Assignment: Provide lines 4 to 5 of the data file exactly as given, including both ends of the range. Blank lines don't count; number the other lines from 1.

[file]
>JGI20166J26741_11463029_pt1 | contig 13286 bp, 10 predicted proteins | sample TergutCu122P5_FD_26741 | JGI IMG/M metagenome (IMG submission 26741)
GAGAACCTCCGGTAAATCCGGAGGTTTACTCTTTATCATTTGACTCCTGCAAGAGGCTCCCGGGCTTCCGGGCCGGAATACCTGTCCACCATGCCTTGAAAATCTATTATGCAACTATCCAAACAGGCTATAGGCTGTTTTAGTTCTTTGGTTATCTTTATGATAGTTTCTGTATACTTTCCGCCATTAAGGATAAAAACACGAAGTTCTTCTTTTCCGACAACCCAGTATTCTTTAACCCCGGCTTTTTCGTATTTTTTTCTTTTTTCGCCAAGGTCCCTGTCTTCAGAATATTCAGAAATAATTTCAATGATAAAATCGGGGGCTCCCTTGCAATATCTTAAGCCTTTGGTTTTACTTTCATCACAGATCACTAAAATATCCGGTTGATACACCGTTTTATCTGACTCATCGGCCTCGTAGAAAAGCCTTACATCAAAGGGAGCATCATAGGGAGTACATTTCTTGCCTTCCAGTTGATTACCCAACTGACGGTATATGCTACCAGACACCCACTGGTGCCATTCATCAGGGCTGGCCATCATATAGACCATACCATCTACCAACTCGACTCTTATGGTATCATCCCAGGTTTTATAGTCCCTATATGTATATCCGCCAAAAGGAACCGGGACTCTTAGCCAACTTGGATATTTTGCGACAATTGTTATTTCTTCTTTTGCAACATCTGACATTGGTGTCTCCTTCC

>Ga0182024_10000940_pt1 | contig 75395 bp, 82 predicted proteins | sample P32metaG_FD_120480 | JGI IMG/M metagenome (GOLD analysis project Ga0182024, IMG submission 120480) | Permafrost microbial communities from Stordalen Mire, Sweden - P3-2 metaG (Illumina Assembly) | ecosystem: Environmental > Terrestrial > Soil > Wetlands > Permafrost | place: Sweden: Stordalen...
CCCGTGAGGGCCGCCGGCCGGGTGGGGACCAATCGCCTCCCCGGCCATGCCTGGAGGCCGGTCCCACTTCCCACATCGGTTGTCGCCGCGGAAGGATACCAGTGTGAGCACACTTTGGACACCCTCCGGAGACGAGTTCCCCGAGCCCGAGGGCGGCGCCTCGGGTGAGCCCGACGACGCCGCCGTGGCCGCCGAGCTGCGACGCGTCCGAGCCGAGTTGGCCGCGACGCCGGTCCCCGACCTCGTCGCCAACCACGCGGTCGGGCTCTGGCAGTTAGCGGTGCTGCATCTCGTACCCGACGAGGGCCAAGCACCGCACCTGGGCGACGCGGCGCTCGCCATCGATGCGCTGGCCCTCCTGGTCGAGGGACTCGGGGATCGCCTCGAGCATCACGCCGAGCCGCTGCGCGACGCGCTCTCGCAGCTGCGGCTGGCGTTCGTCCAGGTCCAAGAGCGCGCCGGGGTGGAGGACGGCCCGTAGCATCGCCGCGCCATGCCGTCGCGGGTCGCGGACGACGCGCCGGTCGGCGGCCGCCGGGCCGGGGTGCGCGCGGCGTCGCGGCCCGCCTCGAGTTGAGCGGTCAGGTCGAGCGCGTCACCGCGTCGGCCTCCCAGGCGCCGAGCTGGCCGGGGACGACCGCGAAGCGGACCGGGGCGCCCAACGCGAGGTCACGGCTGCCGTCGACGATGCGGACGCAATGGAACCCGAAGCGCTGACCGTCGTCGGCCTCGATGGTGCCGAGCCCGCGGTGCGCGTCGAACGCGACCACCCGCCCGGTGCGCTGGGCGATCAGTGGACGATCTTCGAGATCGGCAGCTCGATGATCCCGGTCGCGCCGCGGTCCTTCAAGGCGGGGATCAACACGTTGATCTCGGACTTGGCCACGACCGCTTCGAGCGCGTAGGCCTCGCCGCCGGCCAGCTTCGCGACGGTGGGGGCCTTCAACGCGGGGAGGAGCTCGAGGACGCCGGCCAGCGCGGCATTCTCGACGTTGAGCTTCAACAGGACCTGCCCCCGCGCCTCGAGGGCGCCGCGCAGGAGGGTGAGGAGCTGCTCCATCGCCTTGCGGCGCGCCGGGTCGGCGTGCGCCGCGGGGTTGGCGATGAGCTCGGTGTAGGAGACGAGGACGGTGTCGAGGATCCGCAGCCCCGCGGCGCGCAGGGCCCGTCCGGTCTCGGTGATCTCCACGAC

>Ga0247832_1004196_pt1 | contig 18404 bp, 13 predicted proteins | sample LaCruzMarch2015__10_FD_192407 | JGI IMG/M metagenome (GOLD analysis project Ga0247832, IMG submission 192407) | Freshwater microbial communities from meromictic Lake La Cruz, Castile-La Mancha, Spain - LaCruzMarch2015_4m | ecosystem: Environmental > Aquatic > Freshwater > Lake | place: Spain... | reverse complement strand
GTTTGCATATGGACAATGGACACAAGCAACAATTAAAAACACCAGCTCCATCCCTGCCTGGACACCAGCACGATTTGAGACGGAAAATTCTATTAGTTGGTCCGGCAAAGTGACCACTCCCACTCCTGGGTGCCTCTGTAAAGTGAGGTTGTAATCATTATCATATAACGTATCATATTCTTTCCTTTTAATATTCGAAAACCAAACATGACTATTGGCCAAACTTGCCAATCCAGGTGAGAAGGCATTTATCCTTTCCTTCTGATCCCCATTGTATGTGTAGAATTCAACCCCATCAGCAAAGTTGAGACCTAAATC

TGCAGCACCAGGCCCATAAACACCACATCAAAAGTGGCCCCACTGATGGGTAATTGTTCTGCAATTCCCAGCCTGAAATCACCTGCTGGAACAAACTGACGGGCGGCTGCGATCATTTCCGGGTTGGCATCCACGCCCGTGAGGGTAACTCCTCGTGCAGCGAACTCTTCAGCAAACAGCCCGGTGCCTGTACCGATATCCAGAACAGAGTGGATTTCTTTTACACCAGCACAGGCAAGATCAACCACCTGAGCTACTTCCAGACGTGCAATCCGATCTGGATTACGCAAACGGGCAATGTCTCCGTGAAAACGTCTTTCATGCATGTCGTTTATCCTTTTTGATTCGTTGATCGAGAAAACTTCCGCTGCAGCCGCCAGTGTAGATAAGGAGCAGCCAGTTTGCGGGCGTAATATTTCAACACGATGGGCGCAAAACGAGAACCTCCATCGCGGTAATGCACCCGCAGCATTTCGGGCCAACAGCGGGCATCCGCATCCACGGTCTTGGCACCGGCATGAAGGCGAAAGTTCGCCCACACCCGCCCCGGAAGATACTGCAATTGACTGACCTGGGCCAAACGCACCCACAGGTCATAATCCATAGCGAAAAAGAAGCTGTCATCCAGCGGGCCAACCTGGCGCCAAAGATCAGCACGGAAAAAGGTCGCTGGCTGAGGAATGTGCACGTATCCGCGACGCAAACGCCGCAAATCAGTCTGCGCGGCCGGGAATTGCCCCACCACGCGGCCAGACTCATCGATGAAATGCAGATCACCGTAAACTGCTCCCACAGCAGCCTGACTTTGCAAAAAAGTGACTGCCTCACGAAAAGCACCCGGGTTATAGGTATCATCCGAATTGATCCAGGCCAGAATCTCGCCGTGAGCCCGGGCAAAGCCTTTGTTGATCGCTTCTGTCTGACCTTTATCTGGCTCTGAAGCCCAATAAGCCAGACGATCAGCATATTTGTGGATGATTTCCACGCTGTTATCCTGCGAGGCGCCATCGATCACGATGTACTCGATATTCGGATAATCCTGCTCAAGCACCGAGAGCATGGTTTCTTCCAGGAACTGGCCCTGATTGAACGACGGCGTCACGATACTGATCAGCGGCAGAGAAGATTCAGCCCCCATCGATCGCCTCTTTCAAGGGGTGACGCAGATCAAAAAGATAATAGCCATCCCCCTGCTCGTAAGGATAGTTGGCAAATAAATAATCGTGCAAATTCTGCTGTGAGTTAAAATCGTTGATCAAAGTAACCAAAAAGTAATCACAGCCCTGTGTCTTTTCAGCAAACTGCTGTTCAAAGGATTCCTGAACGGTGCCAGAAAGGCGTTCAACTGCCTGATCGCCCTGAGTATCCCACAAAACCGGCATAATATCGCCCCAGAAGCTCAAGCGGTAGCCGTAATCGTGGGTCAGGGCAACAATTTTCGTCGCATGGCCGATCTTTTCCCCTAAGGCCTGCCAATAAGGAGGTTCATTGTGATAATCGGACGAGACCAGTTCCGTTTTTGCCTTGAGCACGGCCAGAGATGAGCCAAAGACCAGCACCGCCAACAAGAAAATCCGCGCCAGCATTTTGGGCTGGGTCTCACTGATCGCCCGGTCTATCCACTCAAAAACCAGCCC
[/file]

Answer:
CCCGTGAGGGCCGCCGGCCGGGTGGGGACCAATCGCCTCCCCGGCCATGCCTGGAGGCCGGTCCCACTTCCCACATCGGTTGTCGCCGCGGAAGGATACCAGTGTGAGCACACTTTGGACACCCTCCGGAGACGAGTTCCCCGAGCCCGAGGGCGGCGCCTCGGGTGAGCCCGACGACGCCGCCGTGGCCGCCGAGCTGCGACGCGTCCGAGCCGAGTTGGCCGCGACGCCGGTCCCCGACCTCGTCGCCAACCACGCGGTCGGGCTCTGGCAGTTAGCGGTGCTGCATCTCGTACCCGACGAGGGCCAAGCACCGCACCTGGGCGACGCGGCGCTCGCCATCGATGCGCTGGCCCTCCTGGTCGAGGGACTCGGGGATCGCCTCGAGCATCACGCCGAGCCGCTGCGCGACGCGCTCTCGCAGCTGCGGCTGGCGTTCGTCCAGGTCCAAGAGCGCGCCGGGGTGGAGGACGGCCCGTAGCATCGCCGCGCCATGCCGTCGCGGGTCGCGGACGACGCGCCGGTCGGCGGCCGCCGGGCCGGGGTGCGCGCGGCGTCGCGGCCCGCCTCGAGTTGAGCGGTCAGGTCGAGCGCGTCACCGCGTCGGCCTCCCAGGCGCCGAGCTGGCCGGGGACGACCGCGAAGCGGACCGGGGCGCCCAACGCGAGGTCACGGCTGCCGTCGACGATGCGGACGCAATGGAACCCGAAGCGCTGACCGTCGTCGGCCTCGATGGTGCCGAGCCCGCGGTGCGCGTCGAACGCGACCACCCGCCCGGTGCGCTGGGCGATCAGTGGACGATCTTCGAGATCGGCAGCTCGATGATCCCGGTCGCGCCGCGGTCCTTCAAGGCGGGGATCAACACGTTGATCTCGGACTTGGCCACGACCGCTTCGAGCGCGTAGGCCTCGCCGCCGGCCAGCTTCGCGACGGTGGGGGCCTTCAACGCGGGGAGGAGCTCGAGGACGCCGGCCAGCGCGGCATTCTCGACGTTGAGCTTCAACAGGACCTGCCCCCGCGCCTCGAGGGCGCCGCGCAGGAGGGTGAGGAGCTGCTCCATCGCCTTGCGGCGCGCCGGGTCGGCGTGCGCCGCGGGGTTGGCGATGAGCTCGGTGTAGGAGACGAGGACGGTGTCGAGGATCCGCAGCCCCGCGGCGCGCAGGGCCCGTCCGGTCTCGGTGATCTCCACGAC

>Ga0247832_1004196_pt1 | contig 18404 bp, 13 predicted proteins | sample LaCruzMarch2015__10_FD_192407 | JGI IMG/M metagenome (GOLD analysis project Ga0247832, IMG submission 192407) | Freshwater microbial communities from meromictic Lake La Cruz, Castile-La Mancha, Spain - LaCruzMarch2015_4m | ecosystem: Environmental > Aquatic > Freshwater > Lake | place: Spain... | reverse complement strand